BioCycle December 2017
One size does not fit all. This applies to both size and style. Just think back on those sweaters from holidays gone by. In the modern world we have options like eBay and Goodwill to assure that the purple sweater with the sequins from your distant aunt finds someone who will cherish it. The sweater need not languish in your closet.
Historically, the one size fits all paradigm extended past our closets and to our household infrastructure. You had no choice but to sign up for electricity from the local power company, water from the water utility and garbage collection from the local solid waste hauler. Now options for all are starting to show up on the household, neighborhood and municipal level. Solar comes in sizes from small enough to charge your phone to large enough to power a community. We are seeing water systems that go from rain barrels to community cisterns.
Perhaps nowhere is the array of options more apparent than for organics recycling. As states, cities and individuals make the move to go from landfill disposal to recovery of food scraps, an array of options for collection and processing are available. What is the best choice to make sure that those scraps end up in a composting pile and not languish (like the sweater) in a garbage can?
Select Your Scale
Food scraps collection and composting can and is being done on a household, community and municipal scale. Each of those sizes is a perfect fit for some and a sweater with sequins for others. Each has its associated benefits and risks. On a municipal level, a decision to push for household level composting may sound terrific. You don’t have to think about changing bins or collection trucks. You won’t have to invest the time and aggravation in siting a large-scale facility. You can just create a website and come up with some educational materials. While it is highly unlikely that this approach will lead to widespread diversion, you are likely to get a few very dedicated families or individuals.
Many of these community systems are visible to the community. This is a great tool for communication and for growing the pile. As neighbors walk past and see what is going on, chances are good they will be inspired to bring their own food scraps and potentially even lend a hand. They also will be sensitive to contamination in their scraps, fearing the wrath of neighbors.
If these community piles grow with some help from the municipality in the form of providing land, education, training and even funding or equipment, there is also a good chance that the composting will be done well. On the other hand, if volunteers are working without training, support or appropriate equipment, there is a good chance that the compost and piles will not smell sweet and may in fact change from a neighborhood asset to a neighborhood nuisance. Volunteers may get frustrated and burnt out over time, suggesting that these sites may not be in it for the long haul. So higher visibility means more potential to achieve greater participation and higher levels of diversion. Without adequate support however, the potential for failure increases, as will the repercussions of that failure.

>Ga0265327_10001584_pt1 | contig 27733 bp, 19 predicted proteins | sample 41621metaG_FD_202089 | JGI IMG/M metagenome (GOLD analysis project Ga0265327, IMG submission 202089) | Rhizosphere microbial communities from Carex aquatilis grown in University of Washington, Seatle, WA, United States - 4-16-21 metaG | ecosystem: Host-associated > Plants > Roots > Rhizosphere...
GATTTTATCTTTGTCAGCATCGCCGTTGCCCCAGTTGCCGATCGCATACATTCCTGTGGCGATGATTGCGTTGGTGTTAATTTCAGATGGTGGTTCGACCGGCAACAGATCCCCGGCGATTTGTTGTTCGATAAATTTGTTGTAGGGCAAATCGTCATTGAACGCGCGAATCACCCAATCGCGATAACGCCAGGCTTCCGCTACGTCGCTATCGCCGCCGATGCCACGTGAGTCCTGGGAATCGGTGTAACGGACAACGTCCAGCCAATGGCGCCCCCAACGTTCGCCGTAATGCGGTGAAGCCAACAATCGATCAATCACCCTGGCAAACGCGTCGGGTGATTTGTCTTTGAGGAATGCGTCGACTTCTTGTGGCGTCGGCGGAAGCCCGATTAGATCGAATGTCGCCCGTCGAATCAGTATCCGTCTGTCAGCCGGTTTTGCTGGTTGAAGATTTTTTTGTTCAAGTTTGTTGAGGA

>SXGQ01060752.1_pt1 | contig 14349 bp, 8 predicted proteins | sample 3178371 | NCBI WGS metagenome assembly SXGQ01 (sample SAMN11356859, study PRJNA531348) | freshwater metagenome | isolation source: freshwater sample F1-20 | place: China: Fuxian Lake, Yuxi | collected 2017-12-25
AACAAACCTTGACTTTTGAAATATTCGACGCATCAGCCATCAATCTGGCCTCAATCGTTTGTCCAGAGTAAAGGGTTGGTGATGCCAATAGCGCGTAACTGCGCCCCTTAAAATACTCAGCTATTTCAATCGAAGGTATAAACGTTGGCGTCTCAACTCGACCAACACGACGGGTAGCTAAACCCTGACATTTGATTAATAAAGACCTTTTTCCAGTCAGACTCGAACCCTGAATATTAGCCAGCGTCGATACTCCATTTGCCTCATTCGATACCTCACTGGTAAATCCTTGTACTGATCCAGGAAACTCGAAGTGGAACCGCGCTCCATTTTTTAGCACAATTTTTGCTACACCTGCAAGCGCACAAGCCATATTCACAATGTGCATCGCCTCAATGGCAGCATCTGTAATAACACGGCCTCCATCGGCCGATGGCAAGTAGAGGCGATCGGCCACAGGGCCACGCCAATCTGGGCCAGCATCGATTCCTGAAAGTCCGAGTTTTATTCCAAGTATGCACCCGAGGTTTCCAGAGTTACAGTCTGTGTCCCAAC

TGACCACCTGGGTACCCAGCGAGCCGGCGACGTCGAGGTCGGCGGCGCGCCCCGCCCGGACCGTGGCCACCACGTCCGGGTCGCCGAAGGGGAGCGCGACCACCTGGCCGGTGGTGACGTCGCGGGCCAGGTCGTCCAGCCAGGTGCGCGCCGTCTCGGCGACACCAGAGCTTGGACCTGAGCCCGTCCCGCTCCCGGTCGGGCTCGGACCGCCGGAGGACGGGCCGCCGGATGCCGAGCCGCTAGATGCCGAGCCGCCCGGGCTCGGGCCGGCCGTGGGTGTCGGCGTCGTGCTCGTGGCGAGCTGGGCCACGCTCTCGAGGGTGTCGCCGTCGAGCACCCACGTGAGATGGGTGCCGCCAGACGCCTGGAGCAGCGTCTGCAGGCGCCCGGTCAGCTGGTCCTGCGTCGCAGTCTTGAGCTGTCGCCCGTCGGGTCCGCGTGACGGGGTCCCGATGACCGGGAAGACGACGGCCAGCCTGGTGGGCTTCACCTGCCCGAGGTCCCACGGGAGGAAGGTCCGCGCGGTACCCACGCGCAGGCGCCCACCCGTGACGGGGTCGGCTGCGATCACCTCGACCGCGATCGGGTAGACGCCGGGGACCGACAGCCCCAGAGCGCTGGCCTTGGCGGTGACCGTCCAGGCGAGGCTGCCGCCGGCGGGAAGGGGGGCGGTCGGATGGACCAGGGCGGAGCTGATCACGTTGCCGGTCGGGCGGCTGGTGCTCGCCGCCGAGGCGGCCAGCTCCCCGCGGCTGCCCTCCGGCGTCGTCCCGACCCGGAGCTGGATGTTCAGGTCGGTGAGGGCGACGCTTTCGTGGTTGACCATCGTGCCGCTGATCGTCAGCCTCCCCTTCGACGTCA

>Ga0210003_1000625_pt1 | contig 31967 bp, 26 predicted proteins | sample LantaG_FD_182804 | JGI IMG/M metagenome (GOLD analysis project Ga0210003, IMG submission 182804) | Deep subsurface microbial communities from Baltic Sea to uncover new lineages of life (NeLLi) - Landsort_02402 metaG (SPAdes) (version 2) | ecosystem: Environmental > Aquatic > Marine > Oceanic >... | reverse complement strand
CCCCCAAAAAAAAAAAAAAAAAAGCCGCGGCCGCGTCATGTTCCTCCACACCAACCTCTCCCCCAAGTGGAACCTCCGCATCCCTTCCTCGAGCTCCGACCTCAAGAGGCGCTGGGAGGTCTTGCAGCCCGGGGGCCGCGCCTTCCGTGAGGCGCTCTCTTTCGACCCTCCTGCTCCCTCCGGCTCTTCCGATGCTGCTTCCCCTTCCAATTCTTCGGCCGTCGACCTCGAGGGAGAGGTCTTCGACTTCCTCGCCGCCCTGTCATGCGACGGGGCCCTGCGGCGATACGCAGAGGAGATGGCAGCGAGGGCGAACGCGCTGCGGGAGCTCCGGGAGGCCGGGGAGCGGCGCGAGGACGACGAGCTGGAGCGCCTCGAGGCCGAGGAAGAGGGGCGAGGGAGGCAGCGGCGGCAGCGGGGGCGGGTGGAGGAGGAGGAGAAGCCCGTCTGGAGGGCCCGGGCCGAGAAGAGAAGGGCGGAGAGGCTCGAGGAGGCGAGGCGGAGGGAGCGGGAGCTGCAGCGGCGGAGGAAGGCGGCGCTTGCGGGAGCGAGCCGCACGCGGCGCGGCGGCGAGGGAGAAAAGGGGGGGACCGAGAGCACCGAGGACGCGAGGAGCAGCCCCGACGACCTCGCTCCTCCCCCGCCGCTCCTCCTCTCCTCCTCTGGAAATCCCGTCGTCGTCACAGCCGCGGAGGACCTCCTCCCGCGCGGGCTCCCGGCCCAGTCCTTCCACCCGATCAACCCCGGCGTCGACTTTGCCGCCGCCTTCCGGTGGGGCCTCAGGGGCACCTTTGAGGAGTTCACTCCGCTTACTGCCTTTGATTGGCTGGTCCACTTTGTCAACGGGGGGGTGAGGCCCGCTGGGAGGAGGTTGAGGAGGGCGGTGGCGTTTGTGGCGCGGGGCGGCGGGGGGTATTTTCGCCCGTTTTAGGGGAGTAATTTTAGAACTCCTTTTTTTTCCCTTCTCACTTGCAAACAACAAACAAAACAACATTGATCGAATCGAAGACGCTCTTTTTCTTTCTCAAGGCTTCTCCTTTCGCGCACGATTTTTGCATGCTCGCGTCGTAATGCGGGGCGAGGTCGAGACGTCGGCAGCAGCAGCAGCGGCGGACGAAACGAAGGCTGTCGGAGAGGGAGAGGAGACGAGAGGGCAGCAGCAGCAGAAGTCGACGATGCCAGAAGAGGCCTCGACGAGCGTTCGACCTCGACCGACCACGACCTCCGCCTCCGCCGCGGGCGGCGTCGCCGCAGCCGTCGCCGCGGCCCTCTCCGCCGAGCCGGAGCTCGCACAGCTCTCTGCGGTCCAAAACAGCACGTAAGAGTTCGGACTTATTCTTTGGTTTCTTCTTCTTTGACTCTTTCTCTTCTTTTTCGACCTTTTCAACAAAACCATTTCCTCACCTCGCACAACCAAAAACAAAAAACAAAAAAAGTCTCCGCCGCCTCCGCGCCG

Amping It Up
Say you want to go all out. You are ready to invest and have everyone join the party — like a citywide potluck for food scraps. There are many good things about this approach. It has the highest potential of the three size options to be professionally run with appropriate equipment on dedicated land, with regulatory compliance oversight. These things help to ensure that the compost produced is pathogen free and of high quality. It also means that there will be a centralized source of compost for targeted end uses such as storm water infrastructure or other municipal projects.
Sounds great on paper, but what about in practice? There the potential pitfalls can become all too apparent. Your residents may have access to centralized collection but will they participate? It is much harder to build a sense of pride and ownership for compost that is produced somewhere else and may not even be available for citizens to use. That low sense of ownership can lead to both low rates of participation and high rates of contamination — not a good combination. And large sites, even with appropriate equipment and trained employees, can sometimes go sour. The smell associated with a municipal facility makes headlines and can result in lawsuits. In other words, failure on a municipal level can be catastrophic.
So this holiday season, what is the right approach for getting food scraps to a composting pile in your community? Here it might make sense to think of the diversity of your holiday gift list. That sweater that started off this column would likely make someone very happy. Others will say forget the sequins and bring on the cashmere. There are those who will only wear polar fleece that they can throw in the wash. In other words, there is no single sweater — and by association or use of metaphor — composting system that will be right for everyone in your community. If you really want to maximize the rate of food scraps diversion, your best approach is to go for all sizes rather than one size fits all. This may not be the answer that you want to hear or anything close to a simple approach, but people come in all shapes, colors, sizes and behavior patterns. Luckily so do composting facilities. Happy Holidays!
Sally Brown is a Research Professor at the University of Washington in Seattle and a member of BioCycle’s Editorial Board.